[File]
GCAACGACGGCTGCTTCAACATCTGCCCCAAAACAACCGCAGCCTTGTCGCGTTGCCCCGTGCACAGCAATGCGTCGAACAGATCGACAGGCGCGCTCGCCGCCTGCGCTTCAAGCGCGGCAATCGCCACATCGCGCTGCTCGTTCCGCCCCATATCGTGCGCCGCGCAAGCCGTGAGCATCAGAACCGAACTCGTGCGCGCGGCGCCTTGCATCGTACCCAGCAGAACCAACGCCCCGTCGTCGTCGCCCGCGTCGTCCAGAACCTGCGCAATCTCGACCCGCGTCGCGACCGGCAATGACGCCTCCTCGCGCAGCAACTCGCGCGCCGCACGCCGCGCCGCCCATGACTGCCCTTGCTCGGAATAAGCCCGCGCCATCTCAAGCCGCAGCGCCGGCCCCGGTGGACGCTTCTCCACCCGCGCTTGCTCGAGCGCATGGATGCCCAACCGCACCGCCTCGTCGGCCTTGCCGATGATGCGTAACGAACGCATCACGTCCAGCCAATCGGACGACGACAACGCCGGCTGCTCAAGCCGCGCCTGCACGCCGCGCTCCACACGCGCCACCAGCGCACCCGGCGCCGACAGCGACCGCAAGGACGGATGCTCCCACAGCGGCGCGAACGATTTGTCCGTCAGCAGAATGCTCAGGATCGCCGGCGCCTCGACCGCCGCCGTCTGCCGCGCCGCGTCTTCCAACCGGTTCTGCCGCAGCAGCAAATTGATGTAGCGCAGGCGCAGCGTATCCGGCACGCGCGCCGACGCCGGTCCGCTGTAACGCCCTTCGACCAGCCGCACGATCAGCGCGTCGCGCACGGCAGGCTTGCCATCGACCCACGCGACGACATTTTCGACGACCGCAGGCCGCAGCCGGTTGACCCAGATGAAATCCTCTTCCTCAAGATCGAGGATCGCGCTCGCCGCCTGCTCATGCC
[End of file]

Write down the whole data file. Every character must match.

GCAACGACGGCTGCTTCAACATCTGCCCCAAAACAACCGCAGCCTTGTCGCGTTGCCCCGTGCACAGCAATGCGTCGAACAGATCGACAGGCGCGCTCGCCGCCTGCGCTTCAAGCGCGGCAATCGCCACATCGCGCTGCTCGTTCCGCCCCATATCGTGCGCCGCGCAAGCCGTGAGCATCAGAACCGAACTCGTGCGCGCGGCGCCTTGCATCGTACCCAGCAGAACCAACGCCCCGTCGTCGTCGCCCGCGTCGTCCAGAACCTGCGCAATCTCGACCCGCGTCGCGACCGGCAATGACGCCTCCTCGCGCAGCAACTCGCGCGCCGCACGCCGCGCCGCCCATGACTGCCCTTGCTCGGAATAAGCCCGCGCCATCTCAAGCCGCAGCGCCGGCCCCGGTGGACGCTTCTCCACCCGCGCTTGCTCGAGCGCATGGATGCCCAACCGCACCGCCTCGTCGGCCTTGCCGATGATGCGTAACGAACGCATCACGTCCAGCCAATCGGACGACGACAACGCCGGCTGCTCAAGCCGCGCCTGCACGCCGCGCTCCACACGCGCCACCAGCGCACCCGGCGCCGACAGCGACCGCAAGGACGGATGCTCCCACAGCGGCGCGAACGATTTGTCCGTCAGCAGAATGCTCAGGATCGCCGGCGCCTCGACCGCCGCCGTCTGCCGCGCCGCGTCTTCCAACCGGTTCTGCCGCAGCAGCAAATTGATGTAGCGCAGGCGCAGCGTATCCGGCACGCGCGCCGACGCCGGTCCGCTGTAACGCCCTTCGACCAGCCGCACGATCAGCGCGTCGCGCACGGCAGGCTTGCCATCGACCCACGCGACGACATTTTCGACGACCGCAGGCCGCAGCCGGTTGACCCAGATGAAATCCTCTTCCTCAAGATCGAGGATCGCGCTCGCCGCCTGCTCATGCC